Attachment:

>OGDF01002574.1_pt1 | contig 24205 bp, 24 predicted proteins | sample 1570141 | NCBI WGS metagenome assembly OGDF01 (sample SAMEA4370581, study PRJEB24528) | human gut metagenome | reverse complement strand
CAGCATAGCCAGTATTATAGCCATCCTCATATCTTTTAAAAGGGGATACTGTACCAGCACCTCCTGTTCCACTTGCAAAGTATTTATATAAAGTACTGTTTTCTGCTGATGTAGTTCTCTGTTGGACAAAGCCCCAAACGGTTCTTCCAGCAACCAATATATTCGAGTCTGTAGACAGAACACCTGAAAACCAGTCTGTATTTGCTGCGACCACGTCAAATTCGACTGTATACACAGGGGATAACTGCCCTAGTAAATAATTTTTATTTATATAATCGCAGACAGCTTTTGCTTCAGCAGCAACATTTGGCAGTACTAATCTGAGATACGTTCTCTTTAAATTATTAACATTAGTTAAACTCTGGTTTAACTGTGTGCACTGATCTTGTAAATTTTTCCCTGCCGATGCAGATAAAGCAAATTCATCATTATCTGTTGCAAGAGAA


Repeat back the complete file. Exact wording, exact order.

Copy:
>OGDF01002574.1_pt1 | contig 24205 bp, 24 predicted proteins | sample 1570141 | NCBI WGS metagenome assembly OGDF01 (sample SAMEA4370581, study PRJEB24528) | human gut metagenome | reverse complement strand
CAGCATAGCCAGTATTATAGCCATCCTCATATCTTTTAAAAGGGGATACTGTACCAGCACCTCCTGTTCCACTTGCAAAGTATTTATATAAAGTACTGTTTTCTGCTGATGTAGTTCTCTGTTGGACAAAGCCCCAAACGGTTCTTCCAGCAACCAATATATTCGAGTCTGTAGACAGAACACCTGAAAACCAGTCTGTATTTGCTGCGACCACGTCAAATTCGACTGTATACACAGGGGATAACTGCCCTAGTAAATAATTTTTATTTATATAATCGCAGACAGCTTTTGCTTCAGCAGCAACATTTGGCAGTACTAATCTGAGATACGTTCTCTTTAAATTATTAACATTAGTTAAACTCTGGTTTAACTGTGTGCACTGATCTTGTAAATTTTTCCCTGCCGATGCAGATAAAGCAAATTCATCATTATCTGTTGCAAGAGAA